Winter 2014

History

Heliopolis: A City of Two Tales

Daniel Tompsett

The ancient Egyptian city of Heliopolis can be discerned today only by its scattered and buried remains on the northeastern outskirts of Cairo. Its cultural and intellectual influence has been significant; yet from the biblical perspective, the city also claims a connection to a story that has been little told—a story that affects us all.

The city of Heliopolis, suggest archaeological excavations and ancient writings, was once one of the major cities of Egypt, with a history spanning from the Old Kingdom to the Hellenistic period—that is, from the third millennium BCE to shortly before the time of Christ.

The storied city was known by several names. In most translations of the Hebrew Scriptures, or Old Testament, it is called On. The better-known Greek name is more colorful: Heliopolis, meaning “city of the sun”; the city was in fact the cult center for the worship of the sun gods Atum and Ra.

Priests worshiped Atum as the creator who, according to various myths, had risen here from a state of nonbeing to a state of being; such myths served to enhance the reputation of Heliopolis as a place of origins. Egyptians viewed the other god, Ra, as the primary sun god and at times even considered the physical sun to be the eye of Ra. So closely linked were the ideas of these sun gods that they were sometimes merged together as Ra-Atum or Atum-Ra.

The pharaohs adorned the temple of Ra at Heliopolis with many obelisks—tapering columns with a square base, rising to a pyramidal point. They were designed to catch the first rays of dawn and represented what Egyptians referred to as “the creation mound.” This mythical mound is itself linked to the sun and also ties to the city’s Egyptian name, Iunu, which means “pillar.” Thus Heliopolis was known as the “city of the pillar.”

As the purported site of the advent of “being” and the beginning of all existence, it is not surprising that Heliopolis gained notoriety as a community of priests who studied philosophy and astronomy, becoming the main center in Egypt for ancient learning and theology prior to Alexandria’s rise.

The ancient city Heliopolis, where the Priests of Ra constructed their temple, was the most renowned center of learning in the ancient world.”

David R. Fideler, Jesus Christ, Sun of God: Ancient Cosmology and Early Christian Symbolism

But that was thousands of years ago. What possible significance could this ancient, buried city have for us today? As we will see, there is more to be said about Heliopolis, or On; and its demise in the Greco-Roman era is not the end of the story.

Influence on Greco-Roman World

The Greek geographer Strabo (ca. 63 BCE to ca. 23 CE) recorded the strategic location of Heliopolis on a noteworthy mound at the top of the Nile delta, between Libya and Arabia. As the Cairo-based architects Agnieszka Dobrowolska and Jaroslaw Dobrowolski observe in their book about the city, by Strabo’s time the Egyptian gods were worshiped “in a Hellenized guise.” Egypt was long under the rule of Greece and then Rome, and both cultures derived a significant influence from Egypt.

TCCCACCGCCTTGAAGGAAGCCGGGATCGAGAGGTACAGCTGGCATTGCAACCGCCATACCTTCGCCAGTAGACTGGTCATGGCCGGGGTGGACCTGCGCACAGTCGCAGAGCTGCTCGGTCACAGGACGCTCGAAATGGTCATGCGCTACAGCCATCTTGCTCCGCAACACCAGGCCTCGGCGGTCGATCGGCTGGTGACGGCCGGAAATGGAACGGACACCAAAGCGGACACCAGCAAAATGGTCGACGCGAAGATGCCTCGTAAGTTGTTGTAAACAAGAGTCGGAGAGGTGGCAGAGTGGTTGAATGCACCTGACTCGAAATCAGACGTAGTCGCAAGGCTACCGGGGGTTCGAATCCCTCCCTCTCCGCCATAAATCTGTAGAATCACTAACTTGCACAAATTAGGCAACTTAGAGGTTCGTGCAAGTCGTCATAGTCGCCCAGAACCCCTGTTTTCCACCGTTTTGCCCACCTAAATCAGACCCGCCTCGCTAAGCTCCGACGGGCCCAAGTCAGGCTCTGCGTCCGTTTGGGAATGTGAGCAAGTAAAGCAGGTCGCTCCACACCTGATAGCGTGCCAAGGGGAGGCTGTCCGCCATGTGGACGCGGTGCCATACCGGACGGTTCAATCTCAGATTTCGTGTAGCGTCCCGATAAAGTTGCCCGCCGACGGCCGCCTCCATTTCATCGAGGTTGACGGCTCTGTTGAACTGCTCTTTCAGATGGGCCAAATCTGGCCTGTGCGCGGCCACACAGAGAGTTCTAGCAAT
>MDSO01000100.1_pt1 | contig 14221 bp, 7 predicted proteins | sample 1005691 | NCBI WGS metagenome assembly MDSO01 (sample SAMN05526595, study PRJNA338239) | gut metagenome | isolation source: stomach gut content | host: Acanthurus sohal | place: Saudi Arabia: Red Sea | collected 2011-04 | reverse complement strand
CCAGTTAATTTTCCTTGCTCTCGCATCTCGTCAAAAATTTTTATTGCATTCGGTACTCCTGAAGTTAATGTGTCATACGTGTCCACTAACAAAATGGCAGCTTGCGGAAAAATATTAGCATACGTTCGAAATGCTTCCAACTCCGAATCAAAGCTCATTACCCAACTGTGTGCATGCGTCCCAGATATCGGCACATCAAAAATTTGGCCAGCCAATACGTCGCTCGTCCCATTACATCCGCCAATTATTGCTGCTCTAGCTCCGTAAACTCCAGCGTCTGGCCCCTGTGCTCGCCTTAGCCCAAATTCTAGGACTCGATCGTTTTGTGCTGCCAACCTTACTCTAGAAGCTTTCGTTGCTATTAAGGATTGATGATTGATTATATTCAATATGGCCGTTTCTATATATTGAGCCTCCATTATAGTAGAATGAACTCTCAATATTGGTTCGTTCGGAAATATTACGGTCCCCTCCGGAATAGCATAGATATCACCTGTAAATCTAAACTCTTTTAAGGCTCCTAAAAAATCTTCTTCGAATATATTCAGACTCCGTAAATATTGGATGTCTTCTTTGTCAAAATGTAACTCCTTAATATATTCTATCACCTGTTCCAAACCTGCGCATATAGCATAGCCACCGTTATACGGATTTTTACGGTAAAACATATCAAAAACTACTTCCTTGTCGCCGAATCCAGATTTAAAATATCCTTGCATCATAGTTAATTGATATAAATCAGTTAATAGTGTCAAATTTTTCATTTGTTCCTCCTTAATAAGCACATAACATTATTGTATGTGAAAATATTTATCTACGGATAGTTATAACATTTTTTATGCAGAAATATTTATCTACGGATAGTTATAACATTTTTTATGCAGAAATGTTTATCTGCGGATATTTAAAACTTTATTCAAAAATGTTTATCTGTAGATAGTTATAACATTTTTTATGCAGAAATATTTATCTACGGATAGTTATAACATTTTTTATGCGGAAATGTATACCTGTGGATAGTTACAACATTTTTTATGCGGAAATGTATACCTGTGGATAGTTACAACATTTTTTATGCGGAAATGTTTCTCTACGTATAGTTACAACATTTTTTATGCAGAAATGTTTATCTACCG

For example, in similar fashion to the idea of Pharaoh as the son of Ra, first instituted in the third millennium BCE by Pharaoh Chephren, “the concept of a god-like king conveniently merged with the idea of the Roman emperor representing divine power” (Heliopolis: Rebirth of the City of the Sun). These emperors, viewing Egypt’s obelisks as symbols of power and authority, took many of them (including some that stood at Heliopolis) and reerected them elsewhere to attest to their own imperial glory.

In similar fashion, the Greeks adapted the Egyptian myth of the benu bird, which Egyptians believed to be the soul of Ra the sun god, and renamed it the phoenix—a concept that persisted into Roman times. The Greeks believed that this mythical bird, an emblem of the sun, flew to Heliopolis following each rebirth; the Greek word for “sun” being helios, they thus derived the name Heliopolis.

According to some ancient scholars, the influence of Heliopolis on Greek intellectuals was very direct. They indicate that the philosophical mystic Pythagoras and the lawgiver Solon visited the city and associated with its priests. Clement of Alexandria suggests that Plato traveled to Heliopolis (a notion that Strabo also held) and was a disciple of the Egyptian priest Sechnuphis. Plutarch adds the detail that Plato sold oil to the Egyptians while in Egypt to offset his travel expenses. And Strabo suggests that Plato and his travel companion courted the favor of the priests of Heliopolis to “let them learn some of the principles of their doctrines.” We find additional accounts of Plato’s sojourn in Egypt in the writings of Diogenes Laertius and Cicero.

Plato used the image of the Sun to represent the idea of the One, the Good, and the Beautiful, seen as the source of existence and Being.”

David R. Fideler, Jesus Christ, Sun of God: Ancient Cosmology and Early Christian Symbolism

Though Plato himself left no record of traveling into Egypt, he does refer to the influential nation in some of his dialogues, casually expressing a belief in its gods in the Phaedrus and the Philebus. In the Timaeus he further suggests that the priests of the Nile delta could boast a superior knowledge to that of his fellow Greeks.

While such references don’t prove whether or not Plato went to Egypt, they remain significant in that Plato’s views about the sun are distinctly similar to those that are traced to Heliopolis. David Fideler, an authority on the history of Western thought, suggests that in Egypt, “many hundreds of years before Plato, the physical sun had been seen, at least by the learned, as a lower manifestation of a higher principle. Likewise, Plato uses the symbol of the Sun to denote a higher principle, itself the source of the physical sun and, indeed, the All.”